On 2016-09-21 16:15, Jonathan Bober wrote:
(I've swtiched from sage-support to to sage-devel.)
I can test and review. I think I know what to do and I would have just
tried to implement this myself, except that it would take me a while to
figure out how to make the change in such a way that it fits into the
Sage build process.
OK, I will do it then.
- PARI uses it's own internal stack for quick memory allocation
- At the "top level", if I'm using PARI as a C-library, or through the
GP interpreter, the stack is empty between function calls, so it can be
- While in use, though, the stack can't really be resized, because
references to memory allocated on the stack don't use the stack pointer,
and resizing might require moving the stack
- If the stack runs out of space, PARI throws some error, and once upon
a time Sage would notice this error, increase the stack size, and repeat
- Now instead Sage just sets the stack size to be really big, which
probably is generally fine because modern systems generally don't
allocation memory until it is actually touched
(Is that all correct?)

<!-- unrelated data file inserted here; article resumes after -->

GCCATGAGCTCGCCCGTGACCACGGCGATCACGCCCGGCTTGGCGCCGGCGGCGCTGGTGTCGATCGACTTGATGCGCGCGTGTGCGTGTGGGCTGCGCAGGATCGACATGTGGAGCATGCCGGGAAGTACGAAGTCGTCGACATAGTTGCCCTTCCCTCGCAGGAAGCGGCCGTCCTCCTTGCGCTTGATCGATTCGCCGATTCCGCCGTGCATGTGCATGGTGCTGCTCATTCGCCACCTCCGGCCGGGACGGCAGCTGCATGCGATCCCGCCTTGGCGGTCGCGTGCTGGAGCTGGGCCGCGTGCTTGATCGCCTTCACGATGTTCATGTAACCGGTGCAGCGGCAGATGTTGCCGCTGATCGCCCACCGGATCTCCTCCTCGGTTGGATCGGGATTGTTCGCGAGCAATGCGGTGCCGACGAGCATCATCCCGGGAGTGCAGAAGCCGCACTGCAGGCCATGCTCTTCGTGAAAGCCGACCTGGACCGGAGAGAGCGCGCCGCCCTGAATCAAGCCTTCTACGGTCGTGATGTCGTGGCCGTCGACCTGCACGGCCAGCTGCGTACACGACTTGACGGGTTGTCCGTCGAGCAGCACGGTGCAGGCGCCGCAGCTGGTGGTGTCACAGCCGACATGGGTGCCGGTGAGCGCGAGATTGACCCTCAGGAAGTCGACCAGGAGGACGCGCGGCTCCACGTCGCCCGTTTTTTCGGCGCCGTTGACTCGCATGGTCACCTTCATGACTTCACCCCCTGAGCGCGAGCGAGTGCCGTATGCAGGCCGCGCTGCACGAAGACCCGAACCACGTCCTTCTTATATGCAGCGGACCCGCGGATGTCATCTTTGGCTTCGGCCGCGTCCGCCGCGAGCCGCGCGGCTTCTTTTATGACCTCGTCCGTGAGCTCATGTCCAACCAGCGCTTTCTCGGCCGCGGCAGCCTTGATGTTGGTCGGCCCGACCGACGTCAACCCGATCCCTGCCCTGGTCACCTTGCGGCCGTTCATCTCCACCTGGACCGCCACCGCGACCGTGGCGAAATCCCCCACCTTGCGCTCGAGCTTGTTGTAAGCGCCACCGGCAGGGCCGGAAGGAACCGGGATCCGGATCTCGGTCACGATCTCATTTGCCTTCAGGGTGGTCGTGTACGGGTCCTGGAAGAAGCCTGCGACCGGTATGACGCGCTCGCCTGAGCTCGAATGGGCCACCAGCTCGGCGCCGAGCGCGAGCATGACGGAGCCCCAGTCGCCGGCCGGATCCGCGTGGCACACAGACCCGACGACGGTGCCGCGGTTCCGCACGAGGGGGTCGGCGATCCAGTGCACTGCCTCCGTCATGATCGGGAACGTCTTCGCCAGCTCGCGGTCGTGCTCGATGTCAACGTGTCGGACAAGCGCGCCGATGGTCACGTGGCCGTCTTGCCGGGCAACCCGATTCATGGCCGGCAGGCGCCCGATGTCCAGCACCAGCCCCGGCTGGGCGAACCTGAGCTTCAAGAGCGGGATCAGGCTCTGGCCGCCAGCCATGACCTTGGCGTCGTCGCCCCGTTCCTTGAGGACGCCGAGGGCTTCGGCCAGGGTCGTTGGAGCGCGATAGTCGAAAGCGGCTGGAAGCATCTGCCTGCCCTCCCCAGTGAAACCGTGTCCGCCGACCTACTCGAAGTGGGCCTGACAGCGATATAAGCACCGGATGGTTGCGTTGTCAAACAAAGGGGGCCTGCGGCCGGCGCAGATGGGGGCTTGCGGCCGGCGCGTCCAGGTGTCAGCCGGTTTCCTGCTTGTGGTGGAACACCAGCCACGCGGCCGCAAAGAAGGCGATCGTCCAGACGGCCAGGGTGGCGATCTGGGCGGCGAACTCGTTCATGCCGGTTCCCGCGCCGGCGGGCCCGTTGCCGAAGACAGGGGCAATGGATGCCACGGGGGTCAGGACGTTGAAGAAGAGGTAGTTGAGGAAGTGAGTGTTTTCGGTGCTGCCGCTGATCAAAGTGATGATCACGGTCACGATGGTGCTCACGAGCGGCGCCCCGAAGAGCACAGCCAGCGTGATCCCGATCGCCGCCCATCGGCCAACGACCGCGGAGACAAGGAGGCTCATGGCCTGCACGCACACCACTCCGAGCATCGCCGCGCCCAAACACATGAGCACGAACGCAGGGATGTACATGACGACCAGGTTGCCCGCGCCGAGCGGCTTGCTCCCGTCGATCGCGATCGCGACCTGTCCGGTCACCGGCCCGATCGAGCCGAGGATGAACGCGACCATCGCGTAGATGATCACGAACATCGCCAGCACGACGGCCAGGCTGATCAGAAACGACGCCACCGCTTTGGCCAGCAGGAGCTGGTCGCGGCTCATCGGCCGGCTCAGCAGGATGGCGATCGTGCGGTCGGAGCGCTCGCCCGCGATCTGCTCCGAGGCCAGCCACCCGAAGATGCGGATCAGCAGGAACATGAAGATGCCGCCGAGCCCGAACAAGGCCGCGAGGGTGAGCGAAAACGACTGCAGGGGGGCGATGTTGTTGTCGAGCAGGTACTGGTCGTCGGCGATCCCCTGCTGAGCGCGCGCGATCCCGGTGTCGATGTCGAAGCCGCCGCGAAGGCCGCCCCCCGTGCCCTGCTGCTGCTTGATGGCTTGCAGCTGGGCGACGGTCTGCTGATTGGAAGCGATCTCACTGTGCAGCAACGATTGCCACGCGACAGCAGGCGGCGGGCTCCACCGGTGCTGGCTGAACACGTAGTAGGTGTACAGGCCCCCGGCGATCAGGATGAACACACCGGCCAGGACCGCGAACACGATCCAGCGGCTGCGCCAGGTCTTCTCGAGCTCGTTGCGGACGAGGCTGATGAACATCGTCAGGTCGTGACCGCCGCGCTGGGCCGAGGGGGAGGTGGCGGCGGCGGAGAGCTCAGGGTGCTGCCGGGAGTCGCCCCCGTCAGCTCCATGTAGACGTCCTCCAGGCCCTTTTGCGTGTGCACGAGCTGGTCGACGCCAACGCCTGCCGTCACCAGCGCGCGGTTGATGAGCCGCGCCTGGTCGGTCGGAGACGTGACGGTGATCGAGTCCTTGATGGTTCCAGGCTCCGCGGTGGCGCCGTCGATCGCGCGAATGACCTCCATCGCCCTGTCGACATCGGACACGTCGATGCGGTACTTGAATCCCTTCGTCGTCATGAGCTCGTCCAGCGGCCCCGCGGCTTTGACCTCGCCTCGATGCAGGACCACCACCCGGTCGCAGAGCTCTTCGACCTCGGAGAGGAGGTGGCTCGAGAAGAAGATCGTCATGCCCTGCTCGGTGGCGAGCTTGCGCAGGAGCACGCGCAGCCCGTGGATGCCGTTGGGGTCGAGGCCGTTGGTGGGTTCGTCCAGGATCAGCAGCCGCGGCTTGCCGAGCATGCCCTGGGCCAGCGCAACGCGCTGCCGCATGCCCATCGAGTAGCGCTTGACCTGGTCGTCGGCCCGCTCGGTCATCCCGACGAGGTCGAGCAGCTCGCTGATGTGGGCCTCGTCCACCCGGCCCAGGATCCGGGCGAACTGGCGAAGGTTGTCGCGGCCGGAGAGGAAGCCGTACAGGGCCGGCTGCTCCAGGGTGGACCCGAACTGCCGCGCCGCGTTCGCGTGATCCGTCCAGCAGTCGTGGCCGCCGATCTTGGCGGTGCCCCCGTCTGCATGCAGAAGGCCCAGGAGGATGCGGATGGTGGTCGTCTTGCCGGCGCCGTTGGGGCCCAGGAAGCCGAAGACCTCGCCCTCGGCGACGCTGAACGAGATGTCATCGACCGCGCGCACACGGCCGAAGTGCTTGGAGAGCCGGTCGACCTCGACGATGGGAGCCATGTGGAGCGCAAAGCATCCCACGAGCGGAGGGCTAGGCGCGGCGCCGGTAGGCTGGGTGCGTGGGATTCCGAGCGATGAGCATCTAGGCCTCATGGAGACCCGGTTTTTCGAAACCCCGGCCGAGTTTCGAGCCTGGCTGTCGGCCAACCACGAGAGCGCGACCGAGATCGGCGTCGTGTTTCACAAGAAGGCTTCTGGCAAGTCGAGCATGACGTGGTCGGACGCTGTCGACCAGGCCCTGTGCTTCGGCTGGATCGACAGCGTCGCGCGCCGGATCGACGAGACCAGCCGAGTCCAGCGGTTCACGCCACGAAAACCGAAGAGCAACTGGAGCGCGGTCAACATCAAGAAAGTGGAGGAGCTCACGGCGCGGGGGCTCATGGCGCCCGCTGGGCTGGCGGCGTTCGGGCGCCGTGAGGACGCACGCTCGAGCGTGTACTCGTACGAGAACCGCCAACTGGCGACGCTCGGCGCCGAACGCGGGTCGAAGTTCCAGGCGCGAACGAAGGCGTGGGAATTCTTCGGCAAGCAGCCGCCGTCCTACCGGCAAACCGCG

It is more complicated than that... PARI has two stack sizes: a real
stack size and a virtual stack size. In Sage, the real stack size is
relatively small (a few megabytes) while the virtual stack size can be
huge. The virtual stack size is what is mmap()ed, so it counts towards
If possible, PARI uses only the real stack size. It has a garbage
collection mechanism to clean up the stack when it is getting full. Only
when this is not sufficient, PARI increases the real stack size within
the virtual stack. Important point: this resizing is in-place, unlike
realloc(). So all existing pointers remain valid.
The virtual stack size can only be changed when the stack is empty. In
GP, this means that it can happen only at the user prompt. In Sage, this
means any time between 2 calls through the PARI interface.
In GP, the real stack size is automatically reset to the original real
stack size whenever it gets back to the user prompt. In Sage, the real
stack size is never automatically decreased.
I'm probably going to try to modify a clean copy of PARI to do this, or
just write some completely separate test code to check that an mmap call
with PROT_NONE will work like we think it will work.
I tested this with a small stand-alone C program: the flags
PROT_NONE | MAP_PRIVATE | MAP_ANONYMOUS
allow to allocate huge amounts of virtual memory, even with overcommit=2.
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